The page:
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Modeling of capillary wick irrigation system for potted plant and small scale plantation


Muhammed, Hadi Hamaaziz (2015) Modeling of capillary wick irrigation system for potted plant and small scale plantation. Masters thesis, Universiti Putra Malaysia.


Limited availability of fresh water supplies worldwide demonstrates the urgent need to develop and adopt efficient irrigation methods and proper irrigation management strategies. The relatively high performance of drip irrigation is no doubt. It saves a substantial amount of water and labor, increases yields, and often also improves the quality of the produce. However, the higher investment and energy cost limit the development of the low-cost irrigation system for subsistence farmers. There has been an immense interest in developing and promoting the low-cost drip irrigation system appropriate for small-scale crop growers and greenhouse crop production. This study, by conducting laboratory experiments,investigated hydraulic characteristics and performance of cotton-bonded non-woven material to be used as the wick emitter. Furthermore, greenhouse experiments were carried out to simulate water movement and solute dynamics under root water uptake for potted eggplant crops. To determine proper water application strategies, three irrigation schedules were evaluated. The wick emitter provided the uniformity coefficient of 95.65% and distribution uniformity of 92.67% in applying irrigation in two growing media: peatgro (peat), coconut coir dust and sandy clay loam soil. The growing media and the soil were wetted in an axially symmetric pattern under the wick emitter; in traditional and modern watering methods,growing media are wetted in one-dimensional pattern. HYDRUS simulation of water distribution revealed the dependency of the spatial extent of the wetted zone in the growing media on water application period and hydraulic properties of the media. Furthermore, the results demonstrated that the solutes are transported very slowly, and most of the nutrient solution remains within the middle and bottom of the pots. The results from this study revealed that the eggplant growth showed insignificant differences for the three irrigation schedules when fresh water was used because all the three irrigation schedules provided with enough water content for the crop. In contrast, the eggplant growth showed differences between the treatments relatively when nutrient solutions were used. In terms of wick water application strategies, although 202 ml/day of nutrient solution was applied for the Management Allowed Deficit (MAD) treatment and 155 ml/day was applied for Evapotranspiration (ET) treatment. The total leaf area of the ET schedule (1252.9 cm2) was higher than the total leaf area of the MAD (1007.8 cm2). The result suggests that the ET schedule is the best under wick irrigation. Discharge of the wick emitter followed an inverse linear relation with a capillary height of water in the wick. This relation led to the development of an equation for compensating wick emitter discharge by replacing the pressure head of a drip emitter with capillary height of the wick emitter. The measured water volume found the close match with the simulated water and solute movement using HYDRUS 2D/3D in a container planted with brinjal plant and for various porous mediums. The findings from this study invoke opportunities to develop an effective Capillary Wick Irrigation System (CWS) for small-scale crop production. Further investigation would provide generalized broader evidence on CWS performance based on techno-economical performance of the wick under diverse conditions.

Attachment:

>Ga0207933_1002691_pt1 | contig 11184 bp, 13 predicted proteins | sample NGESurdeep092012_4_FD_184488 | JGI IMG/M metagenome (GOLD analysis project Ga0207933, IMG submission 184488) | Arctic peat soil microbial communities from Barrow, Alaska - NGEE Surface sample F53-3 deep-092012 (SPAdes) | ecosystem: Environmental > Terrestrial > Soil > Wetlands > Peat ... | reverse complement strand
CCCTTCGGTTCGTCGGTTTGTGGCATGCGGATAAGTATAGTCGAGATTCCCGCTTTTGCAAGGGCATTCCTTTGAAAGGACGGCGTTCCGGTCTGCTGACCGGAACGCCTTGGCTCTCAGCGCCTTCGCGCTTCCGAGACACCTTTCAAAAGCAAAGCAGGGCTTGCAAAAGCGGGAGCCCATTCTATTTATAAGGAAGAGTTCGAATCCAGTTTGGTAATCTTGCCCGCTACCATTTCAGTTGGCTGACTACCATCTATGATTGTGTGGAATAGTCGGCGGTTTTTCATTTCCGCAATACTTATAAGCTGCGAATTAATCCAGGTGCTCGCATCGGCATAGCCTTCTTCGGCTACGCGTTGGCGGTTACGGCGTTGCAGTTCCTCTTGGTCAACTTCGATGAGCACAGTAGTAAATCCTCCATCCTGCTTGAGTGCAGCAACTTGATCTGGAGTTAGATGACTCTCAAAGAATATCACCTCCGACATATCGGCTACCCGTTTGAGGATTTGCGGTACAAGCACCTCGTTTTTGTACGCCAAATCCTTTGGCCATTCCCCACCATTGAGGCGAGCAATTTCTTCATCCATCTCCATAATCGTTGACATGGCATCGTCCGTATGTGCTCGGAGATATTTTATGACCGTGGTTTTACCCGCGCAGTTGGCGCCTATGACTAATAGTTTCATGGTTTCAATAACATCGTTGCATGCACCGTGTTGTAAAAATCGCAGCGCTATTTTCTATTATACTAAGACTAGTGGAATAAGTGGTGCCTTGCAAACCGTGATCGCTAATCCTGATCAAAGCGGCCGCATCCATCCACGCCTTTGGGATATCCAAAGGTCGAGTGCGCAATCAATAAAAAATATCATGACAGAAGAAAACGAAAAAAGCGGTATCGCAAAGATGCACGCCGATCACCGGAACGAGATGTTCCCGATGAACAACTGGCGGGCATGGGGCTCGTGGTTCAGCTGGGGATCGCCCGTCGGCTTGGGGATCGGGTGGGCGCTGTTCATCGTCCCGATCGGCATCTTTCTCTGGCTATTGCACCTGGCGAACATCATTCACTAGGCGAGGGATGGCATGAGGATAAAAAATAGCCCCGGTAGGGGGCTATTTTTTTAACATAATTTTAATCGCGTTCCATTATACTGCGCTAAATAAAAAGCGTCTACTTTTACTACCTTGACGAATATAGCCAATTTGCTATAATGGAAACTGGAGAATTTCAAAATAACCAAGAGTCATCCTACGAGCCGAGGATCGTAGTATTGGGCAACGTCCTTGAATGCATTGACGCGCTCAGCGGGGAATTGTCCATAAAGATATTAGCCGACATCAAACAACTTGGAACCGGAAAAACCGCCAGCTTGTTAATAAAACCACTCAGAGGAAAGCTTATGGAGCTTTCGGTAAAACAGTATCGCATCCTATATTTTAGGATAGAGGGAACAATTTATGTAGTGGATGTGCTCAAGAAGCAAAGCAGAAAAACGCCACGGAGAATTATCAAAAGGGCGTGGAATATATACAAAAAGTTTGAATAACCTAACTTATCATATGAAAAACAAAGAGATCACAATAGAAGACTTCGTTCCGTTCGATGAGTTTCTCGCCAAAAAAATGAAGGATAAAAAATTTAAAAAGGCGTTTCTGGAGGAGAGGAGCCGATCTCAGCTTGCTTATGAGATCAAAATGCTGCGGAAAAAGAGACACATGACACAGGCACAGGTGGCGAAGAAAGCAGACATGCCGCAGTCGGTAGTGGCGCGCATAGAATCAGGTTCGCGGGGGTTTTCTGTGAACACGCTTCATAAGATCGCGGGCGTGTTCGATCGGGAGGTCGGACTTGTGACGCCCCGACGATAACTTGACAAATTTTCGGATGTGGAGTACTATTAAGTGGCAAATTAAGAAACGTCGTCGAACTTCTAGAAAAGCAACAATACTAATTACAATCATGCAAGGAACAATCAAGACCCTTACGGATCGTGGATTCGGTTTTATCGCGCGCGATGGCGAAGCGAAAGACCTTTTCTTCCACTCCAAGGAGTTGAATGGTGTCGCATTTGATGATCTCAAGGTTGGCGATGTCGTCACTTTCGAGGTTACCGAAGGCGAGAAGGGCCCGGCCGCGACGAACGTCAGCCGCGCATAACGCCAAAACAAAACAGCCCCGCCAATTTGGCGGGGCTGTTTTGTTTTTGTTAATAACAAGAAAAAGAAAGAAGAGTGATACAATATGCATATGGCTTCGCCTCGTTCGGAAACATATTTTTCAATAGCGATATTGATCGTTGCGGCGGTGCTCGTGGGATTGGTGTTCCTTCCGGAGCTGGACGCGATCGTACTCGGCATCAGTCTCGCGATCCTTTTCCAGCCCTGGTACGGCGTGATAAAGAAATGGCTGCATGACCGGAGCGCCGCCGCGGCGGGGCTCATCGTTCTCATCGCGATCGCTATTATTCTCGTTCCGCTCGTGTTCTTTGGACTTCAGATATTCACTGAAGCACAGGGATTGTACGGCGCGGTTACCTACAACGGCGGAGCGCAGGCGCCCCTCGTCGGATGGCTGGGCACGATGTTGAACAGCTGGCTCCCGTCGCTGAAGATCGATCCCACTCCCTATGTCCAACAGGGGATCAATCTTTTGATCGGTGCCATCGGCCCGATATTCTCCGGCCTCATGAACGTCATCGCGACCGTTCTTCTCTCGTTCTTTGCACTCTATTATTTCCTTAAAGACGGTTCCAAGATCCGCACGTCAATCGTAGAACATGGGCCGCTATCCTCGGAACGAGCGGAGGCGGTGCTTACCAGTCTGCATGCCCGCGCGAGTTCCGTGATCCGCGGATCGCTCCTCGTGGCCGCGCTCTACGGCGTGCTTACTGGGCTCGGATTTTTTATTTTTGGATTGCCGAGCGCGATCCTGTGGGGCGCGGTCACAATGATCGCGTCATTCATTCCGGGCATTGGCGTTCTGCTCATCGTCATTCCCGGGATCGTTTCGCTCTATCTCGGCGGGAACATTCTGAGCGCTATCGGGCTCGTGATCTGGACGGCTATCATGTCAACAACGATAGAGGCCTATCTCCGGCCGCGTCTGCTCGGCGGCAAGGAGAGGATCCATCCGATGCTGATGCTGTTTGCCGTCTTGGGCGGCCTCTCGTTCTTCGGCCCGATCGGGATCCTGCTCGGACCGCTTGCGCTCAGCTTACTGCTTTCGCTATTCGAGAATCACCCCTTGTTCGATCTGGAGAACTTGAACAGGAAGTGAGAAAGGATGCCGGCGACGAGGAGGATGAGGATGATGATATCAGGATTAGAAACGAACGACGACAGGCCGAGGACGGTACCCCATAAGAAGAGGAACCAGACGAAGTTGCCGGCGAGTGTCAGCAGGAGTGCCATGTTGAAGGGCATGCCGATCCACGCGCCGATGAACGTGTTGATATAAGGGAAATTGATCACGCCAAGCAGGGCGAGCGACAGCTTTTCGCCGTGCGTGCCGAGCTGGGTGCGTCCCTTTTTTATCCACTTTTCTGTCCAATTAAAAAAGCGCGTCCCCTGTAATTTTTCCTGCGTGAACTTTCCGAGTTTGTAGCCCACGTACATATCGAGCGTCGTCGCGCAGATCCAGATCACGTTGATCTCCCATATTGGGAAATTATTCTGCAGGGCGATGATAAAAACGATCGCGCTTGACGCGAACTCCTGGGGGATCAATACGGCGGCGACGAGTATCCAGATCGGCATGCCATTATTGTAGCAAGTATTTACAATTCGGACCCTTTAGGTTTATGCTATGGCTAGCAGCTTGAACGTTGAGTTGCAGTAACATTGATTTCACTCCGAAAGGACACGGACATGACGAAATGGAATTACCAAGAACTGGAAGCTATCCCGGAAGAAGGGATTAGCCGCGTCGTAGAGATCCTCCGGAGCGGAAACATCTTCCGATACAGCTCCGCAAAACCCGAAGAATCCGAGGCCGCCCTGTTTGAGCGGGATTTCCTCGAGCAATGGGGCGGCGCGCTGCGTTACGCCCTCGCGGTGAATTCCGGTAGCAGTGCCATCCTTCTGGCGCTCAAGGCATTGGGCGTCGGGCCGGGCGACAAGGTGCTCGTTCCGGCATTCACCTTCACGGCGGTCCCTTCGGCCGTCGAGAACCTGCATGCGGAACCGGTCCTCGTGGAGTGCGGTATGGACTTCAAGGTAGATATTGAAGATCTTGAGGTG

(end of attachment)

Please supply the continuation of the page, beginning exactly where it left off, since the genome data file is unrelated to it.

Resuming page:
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Additional Metadata

Item Type: Thesis (Masters)
Subject: Irrigation engineering
Subject: Plants, Potted
Subject: Sewage
Call Number: FK 2015 30
Chairman Supervisor: Md Rowshon Kamal, PhD
Divisions: Faculty of Engineering
Depositing User: Haridan Mohd Jais
Date Deposited: 03 Aug 2017 02:26
Last Modified: 03 Aug 2017 02:26
URI: http://psasir.upm.edu.my/id/eprint/56650
Statistic Details: View Download Statistic

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